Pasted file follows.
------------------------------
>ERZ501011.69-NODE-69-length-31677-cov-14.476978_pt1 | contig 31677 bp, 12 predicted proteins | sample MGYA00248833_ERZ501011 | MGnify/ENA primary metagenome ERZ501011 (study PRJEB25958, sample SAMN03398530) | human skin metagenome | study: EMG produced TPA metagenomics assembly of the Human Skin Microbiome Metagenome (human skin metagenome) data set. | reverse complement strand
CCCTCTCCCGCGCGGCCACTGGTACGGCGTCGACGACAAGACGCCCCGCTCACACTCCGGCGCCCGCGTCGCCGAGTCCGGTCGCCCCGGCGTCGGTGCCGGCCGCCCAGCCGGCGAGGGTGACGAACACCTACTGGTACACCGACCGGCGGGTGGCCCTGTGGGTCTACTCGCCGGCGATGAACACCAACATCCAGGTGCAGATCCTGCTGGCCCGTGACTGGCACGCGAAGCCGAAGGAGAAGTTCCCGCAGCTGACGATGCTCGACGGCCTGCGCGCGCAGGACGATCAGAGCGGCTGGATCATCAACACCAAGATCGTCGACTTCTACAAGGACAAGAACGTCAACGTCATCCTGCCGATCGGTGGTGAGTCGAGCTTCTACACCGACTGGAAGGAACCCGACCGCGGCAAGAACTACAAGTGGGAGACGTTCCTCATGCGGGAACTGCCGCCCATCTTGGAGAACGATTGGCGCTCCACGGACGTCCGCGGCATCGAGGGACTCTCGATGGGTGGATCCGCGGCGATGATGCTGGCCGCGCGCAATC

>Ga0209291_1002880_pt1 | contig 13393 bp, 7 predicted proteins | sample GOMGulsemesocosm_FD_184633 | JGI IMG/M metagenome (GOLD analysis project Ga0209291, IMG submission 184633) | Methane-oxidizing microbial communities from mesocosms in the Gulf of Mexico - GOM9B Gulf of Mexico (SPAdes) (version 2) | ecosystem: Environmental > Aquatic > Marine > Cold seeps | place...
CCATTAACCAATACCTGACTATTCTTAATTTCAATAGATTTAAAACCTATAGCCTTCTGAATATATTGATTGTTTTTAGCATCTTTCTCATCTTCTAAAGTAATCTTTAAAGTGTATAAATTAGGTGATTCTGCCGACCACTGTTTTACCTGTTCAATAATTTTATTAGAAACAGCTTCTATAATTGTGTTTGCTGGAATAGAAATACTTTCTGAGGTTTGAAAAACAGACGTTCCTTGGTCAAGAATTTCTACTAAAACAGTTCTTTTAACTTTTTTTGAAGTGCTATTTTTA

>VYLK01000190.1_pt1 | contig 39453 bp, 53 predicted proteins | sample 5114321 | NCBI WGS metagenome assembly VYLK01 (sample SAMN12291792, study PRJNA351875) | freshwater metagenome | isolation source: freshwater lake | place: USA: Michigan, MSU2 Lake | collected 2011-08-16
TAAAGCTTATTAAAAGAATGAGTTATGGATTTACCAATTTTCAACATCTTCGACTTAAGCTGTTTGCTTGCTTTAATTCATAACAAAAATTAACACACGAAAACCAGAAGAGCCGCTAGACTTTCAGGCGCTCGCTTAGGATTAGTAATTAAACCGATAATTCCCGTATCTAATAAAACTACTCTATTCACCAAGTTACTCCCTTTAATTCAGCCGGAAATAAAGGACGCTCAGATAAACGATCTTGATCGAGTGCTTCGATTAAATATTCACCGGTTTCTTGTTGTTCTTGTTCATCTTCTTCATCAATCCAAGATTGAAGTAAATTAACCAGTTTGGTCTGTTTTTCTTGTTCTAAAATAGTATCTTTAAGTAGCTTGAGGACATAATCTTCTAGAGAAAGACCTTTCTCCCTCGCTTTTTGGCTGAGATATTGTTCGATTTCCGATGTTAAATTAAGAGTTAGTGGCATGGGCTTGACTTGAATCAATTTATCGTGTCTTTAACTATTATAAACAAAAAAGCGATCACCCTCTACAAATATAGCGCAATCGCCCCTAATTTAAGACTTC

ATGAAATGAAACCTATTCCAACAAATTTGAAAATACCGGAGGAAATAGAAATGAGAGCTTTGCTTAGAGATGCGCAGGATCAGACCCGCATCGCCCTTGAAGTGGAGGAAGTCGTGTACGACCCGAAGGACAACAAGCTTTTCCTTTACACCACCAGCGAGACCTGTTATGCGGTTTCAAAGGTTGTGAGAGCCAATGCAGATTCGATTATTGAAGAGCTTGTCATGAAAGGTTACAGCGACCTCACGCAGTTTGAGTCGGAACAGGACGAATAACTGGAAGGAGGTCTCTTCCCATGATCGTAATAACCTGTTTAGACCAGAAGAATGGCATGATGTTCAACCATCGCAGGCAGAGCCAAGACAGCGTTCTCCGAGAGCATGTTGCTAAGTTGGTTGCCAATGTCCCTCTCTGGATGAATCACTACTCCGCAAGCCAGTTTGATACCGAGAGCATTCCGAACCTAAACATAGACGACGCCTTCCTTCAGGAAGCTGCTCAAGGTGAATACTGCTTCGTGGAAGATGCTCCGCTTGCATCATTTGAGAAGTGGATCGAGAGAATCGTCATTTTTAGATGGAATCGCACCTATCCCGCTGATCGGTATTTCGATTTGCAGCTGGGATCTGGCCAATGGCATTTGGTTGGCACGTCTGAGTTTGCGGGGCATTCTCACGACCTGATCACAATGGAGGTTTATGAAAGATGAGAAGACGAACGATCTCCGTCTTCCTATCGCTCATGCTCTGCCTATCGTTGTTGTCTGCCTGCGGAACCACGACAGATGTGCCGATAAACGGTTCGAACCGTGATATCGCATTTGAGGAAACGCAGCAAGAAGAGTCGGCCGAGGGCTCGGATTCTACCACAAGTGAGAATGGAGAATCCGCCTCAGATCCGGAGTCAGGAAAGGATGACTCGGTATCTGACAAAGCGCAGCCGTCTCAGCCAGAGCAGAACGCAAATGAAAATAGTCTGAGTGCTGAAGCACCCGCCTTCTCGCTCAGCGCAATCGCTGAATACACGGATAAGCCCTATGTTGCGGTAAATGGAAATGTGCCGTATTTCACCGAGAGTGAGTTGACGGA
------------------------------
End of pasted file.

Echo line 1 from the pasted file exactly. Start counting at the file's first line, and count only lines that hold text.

>ERZ501011.69-NODE-69-length-31677-cov-14.476978_pt1 | contig 31677 bp, 12 predicted proteins | sample MGYA00248833_ERZ501011 | MGnify/ENA primary metagenome ERZ501011 (study PRJEB25958, sample SAMN03398530) | human skin metagenome | study: EMG produced TPA metagenomics assembly of the Human Skin Microbiome Metagenome (human skin metagenome) data set. | reverse complement strand